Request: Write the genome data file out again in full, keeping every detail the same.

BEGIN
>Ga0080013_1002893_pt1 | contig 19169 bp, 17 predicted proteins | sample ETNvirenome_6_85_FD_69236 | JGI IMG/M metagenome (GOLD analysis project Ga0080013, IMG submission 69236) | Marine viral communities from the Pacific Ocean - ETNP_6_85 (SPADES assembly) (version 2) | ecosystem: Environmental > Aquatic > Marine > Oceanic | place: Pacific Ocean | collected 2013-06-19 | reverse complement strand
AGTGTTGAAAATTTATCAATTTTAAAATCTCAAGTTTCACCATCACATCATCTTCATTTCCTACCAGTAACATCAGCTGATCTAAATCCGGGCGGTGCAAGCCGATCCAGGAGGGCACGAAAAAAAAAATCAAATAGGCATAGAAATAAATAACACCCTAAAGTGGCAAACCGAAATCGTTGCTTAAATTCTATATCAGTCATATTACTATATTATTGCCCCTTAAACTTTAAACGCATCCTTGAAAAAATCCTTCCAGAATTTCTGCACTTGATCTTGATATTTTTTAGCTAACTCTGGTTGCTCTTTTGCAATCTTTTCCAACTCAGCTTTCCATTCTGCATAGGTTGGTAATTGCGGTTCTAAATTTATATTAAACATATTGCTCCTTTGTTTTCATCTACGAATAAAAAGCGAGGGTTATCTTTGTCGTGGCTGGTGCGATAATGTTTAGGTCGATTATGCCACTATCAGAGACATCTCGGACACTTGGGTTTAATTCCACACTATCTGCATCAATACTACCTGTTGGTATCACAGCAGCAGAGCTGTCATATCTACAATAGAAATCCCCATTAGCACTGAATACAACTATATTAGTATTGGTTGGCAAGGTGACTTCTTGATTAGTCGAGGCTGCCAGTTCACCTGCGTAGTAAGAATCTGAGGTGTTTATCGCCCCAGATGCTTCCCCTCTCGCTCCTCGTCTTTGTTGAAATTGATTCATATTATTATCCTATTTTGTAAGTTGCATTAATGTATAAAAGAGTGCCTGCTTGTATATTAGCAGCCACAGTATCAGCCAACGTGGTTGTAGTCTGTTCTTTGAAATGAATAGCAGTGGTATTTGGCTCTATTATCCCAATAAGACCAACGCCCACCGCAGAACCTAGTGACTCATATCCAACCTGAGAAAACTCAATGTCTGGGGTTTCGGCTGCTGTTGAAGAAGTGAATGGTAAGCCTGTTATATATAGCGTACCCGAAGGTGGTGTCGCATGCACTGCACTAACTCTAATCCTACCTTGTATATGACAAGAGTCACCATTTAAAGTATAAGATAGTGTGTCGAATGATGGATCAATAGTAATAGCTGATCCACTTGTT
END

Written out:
>Ga0080013_1002893_pt1 | contig 19169 bp, 17 predicted proteins | sample ETNvirenome_6_85_FD_69236 | JGI IMG/M metagenome (GOLD analysis project Ga0080013, IMG submission 69236) | Marine viral communities from the Pacific Ocean - ETNP_6_85 (SPADES assembly) (version 2) | ecosystem: Environmental > Aquatic > Marine > Oceanic | place: Pacific Ocean | collected 2013-06-19 | reverse complement strand
AGTGTTGAAAATTTATCAATTTTAAAATCTCAAGTTTCACCATCACATCATCTTCATTTCCTACCAGTAACATCAGCTGATCTAAATCCGGGCGGTGCAAGCCGATCCAGGAGGGCACGAAAAAAAAAATCAAATAGGCATAGAAATAAATAACACCCTAAAGTGGCAAACCGAAATCGTTGCTTAAATTCTATATCAGTCATATTACTATATTATTGCCCCTTAAACTTTAAACGCATCCTTGAAAAAATCCTTCCAGAATTTCTGCACTTGATCTTGATATTTTTTAGCTAACTCTGGTTGCTCTTTTGCAATCTTTTCCAACTCAGCTTTCCATTCTGCATAGGTTGGTAATTGCGGTTCTAAATTTATATTAAACATATTGCTCCTTTGTTTTCATCTACGAATAAAAAGCGAGGGTTATCTTTGTCGTGGCTGGTGCGATAATGTTTAGGTCGATTATGCCACTATCAGAGACATCTCGGACACTTGGGTTTAATTCCACACTATCTGCATCAATACTACCTGTTGGTATCACAGCAGCAGAGCTGTCATATCTACAATAGAAATCCCCATTAGCACTGAATACAACTATATTAGTATTGGTTGGCAAGGTGACTTCTTGATTAGTCGAGGCTGCCAGTTCACCTGCGTAGTAAGAATCTGAGGTGTTTATCGCCCCAGATGCTTCCCCTCTCGCTCCTCGTCTTTGTTGAAATTGATTCATATTATTATCCTATTTTGTAAGTTGCATTAATGTATAAAAGAGTGCCTGCTTGTATATTAGCAGCCACAGTATCAGCCAACGTGGTTGTAGTCTGTTCTTTGAAATGAATAGCAGTGGTATTTGGCTCTATTATCCCAATAAGACCAACGCCCACCGCAGAACCTAGTGACTCATATCCAACCTGAGAAAACTCAATGTCTGGGGTTTCGGCTGCTGTTGAAGAAGTGAATGGTAAGCCTGTTATATATAGCGTACCCGAAGGTGGTGTCGCATGCACTGCACTAACTCTAATCCTACCTTGTATATGACAAGAGTCACCATTTAAAGTATAAGATAGTGTGTCGAATGATGGATCAATAGTAATAGCTGATCCACTTGTT